Dear bionet.molbio.evolution readers,
One of the contributors to this topic on
"evolutionary advantages of homosexual inclinations"
has asked that the public discussion identifying him be removed
or edited to anonymity, including others' messages.
Please comment on whether you feel it appropriate to
remove parts of this discussion from the http://www.bio.net/
archives at the request of a contributor.
To me, this looks like appropriate content for
bionet.molbio.evolution and suitable to the public archives. As
current caretaker of the BIOSCI/Bionet public discussion forums,
it is one of my responsibilities to handle requests from people
who have privacy concerns about the discussion they and others
have contributed over the years. I also know that Bionet
archives are read at the rate of 50,000/day, and are helping
many people learn of biosciences including areas with
Please refer to this document,
http://www.bio.net/bionet/docs/biosci-termsofuse.html and the
related linked discussion of others, for the policy on Bionet's
public discussions that I've arrived at, and why.
In this same 1997-March archive, and prior dates, find the post
"BIOSCI/bionet miniFAQ & Fundraiser" BIOSCI Administrator
that introduces readers to BIOSCI/Bionet including
its public nature and the existence of public archives.
This information has been widely available since 1992.
In this same month, see a thread that I contributed
"How to draw portions of a phylogenetic tree?"
I would disagree with requests to remove or edit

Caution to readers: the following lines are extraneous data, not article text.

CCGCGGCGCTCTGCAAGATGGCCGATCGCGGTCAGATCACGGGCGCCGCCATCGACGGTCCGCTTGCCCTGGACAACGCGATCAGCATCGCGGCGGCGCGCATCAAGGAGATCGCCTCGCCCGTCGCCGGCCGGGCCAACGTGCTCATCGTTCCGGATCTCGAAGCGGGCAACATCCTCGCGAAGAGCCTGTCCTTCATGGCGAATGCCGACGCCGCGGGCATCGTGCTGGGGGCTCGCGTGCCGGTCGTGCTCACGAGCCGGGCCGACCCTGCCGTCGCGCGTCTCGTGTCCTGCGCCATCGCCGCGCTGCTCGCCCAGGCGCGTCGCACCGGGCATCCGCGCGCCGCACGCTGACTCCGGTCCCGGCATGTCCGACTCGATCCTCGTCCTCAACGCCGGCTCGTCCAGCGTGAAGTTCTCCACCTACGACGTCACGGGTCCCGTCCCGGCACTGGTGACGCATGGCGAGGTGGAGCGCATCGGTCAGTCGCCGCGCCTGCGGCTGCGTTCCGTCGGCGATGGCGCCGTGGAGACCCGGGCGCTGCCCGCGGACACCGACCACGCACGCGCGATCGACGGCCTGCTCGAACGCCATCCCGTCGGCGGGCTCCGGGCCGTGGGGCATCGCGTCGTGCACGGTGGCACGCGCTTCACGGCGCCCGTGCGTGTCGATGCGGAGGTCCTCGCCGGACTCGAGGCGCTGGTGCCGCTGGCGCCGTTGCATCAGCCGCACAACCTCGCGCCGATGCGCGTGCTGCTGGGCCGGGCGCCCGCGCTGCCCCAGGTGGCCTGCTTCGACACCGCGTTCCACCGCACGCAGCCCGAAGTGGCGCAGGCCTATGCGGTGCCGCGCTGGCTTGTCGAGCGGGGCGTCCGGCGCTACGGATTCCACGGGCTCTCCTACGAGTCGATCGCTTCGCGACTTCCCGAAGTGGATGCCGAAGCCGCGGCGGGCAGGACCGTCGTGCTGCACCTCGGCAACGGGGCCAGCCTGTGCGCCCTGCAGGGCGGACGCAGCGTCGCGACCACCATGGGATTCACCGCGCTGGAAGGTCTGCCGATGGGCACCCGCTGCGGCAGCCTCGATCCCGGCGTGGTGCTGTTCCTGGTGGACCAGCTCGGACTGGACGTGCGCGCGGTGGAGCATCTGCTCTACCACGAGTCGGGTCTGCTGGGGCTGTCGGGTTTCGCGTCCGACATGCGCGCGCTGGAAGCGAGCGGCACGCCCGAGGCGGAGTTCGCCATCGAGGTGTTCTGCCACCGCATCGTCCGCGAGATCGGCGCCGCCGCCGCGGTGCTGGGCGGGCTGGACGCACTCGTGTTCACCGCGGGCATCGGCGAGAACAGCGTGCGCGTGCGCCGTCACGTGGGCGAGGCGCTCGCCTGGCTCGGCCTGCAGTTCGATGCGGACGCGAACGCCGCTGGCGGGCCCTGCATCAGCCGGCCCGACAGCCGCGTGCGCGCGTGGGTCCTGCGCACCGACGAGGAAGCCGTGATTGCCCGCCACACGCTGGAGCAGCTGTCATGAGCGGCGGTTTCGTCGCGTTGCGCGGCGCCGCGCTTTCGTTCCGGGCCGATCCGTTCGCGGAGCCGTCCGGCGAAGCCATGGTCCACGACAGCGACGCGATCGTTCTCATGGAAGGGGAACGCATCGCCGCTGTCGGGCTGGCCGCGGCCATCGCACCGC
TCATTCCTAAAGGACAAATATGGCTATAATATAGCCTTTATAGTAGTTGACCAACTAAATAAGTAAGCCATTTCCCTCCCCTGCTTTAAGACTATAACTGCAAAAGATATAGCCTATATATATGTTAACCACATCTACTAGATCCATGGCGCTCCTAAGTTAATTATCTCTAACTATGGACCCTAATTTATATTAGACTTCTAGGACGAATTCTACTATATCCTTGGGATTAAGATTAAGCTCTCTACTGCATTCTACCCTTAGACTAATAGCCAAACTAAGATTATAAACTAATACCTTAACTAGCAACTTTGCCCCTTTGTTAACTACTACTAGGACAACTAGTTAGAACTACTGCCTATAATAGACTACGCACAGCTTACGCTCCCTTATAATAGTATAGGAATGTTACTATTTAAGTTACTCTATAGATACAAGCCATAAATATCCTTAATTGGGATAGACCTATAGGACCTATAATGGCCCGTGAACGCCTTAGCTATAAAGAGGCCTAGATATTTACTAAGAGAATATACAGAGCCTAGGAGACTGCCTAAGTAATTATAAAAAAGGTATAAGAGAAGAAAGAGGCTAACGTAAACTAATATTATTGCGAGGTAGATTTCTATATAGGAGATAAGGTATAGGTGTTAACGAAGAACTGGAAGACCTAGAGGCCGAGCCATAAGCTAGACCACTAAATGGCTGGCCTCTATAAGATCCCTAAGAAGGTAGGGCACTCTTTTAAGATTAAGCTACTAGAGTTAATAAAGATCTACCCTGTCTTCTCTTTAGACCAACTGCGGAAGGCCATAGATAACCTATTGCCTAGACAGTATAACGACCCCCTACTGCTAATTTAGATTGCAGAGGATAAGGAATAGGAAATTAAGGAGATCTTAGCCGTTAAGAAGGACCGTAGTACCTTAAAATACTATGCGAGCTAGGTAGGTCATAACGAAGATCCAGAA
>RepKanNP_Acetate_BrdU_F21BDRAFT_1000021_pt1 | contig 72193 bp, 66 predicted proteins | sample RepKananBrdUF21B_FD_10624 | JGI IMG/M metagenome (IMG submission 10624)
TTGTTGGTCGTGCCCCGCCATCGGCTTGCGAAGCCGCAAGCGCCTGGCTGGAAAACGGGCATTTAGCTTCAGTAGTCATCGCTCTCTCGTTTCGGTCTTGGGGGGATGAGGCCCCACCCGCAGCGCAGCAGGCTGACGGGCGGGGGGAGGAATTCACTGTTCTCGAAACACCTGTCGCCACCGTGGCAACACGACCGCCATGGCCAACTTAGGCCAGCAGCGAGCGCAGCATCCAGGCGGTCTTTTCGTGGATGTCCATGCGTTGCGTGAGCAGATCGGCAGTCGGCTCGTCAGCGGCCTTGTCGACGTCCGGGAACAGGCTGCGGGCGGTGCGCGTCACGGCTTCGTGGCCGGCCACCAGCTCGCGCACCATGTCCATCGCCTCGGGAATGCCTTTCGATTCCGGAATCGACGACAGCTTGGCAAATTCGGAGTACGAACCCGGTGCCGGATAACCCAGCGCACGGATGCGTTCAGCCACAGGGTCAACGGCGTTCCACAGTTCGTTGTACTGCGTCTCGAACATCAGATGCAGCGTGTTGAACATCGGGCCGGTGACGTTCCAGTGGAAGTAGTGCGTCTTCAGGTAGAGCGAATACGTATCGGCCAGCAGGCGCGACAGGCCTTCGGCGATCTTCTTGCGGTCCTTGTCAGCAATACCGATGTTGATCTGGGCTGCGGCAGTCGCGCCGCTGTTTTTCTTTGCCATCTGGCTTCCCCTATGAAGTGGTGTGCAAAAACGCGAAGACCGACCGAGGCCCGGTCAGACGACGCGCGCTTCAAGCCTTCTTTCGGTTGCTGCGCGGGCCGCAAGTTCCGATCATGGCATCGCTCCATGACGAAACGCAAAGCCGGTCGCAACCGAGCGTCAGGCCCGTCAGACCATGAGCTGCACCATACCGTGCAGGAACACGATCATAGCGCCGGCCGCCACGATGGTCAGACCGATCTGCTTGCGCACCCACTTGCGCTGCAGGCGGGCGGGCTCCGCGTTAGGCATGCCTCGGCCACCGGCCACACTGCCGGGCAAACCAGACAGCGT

messages in this discussion, though of course it doesn't
touch on controversial areas.
It is troubling to me that contributors to areas of
possible science controversy are asking to edit this public
record. You all have the possibility that discussion in
areas of science or social controversy will disappear.
One of the contributors to the above discussion wrote
"Recently it has been brought to the
publics attention that information involving violent behavior of
primates has been squelched and supressed to some degree."
You have at hand one reason for suppression of science discussion,
and can help decide if it will occur.
This and similar requests to Bionet are happening in part to
address privacy concerns.
In this case it appears that a commercial pornography website
borrowed from Bionet archives the name of a contributor and the
"homosexual" key word. This is rather nasty commercial
activity, at the same level as all those spams I get purporting
to be sent by myself or people I know. However, I do not believe
that hiding Bionet discussions are an appropriate answer to
such misuse of Internet archives.
Note the same articles exist for public use at
google.com, archive.org and other Internet archives of Bionet.
I can only edit the archives at www.bio.net
-- Don Gilbert, BIOSCI/Bionet caretaker
-- e-mail: biosci-help from net.bio.net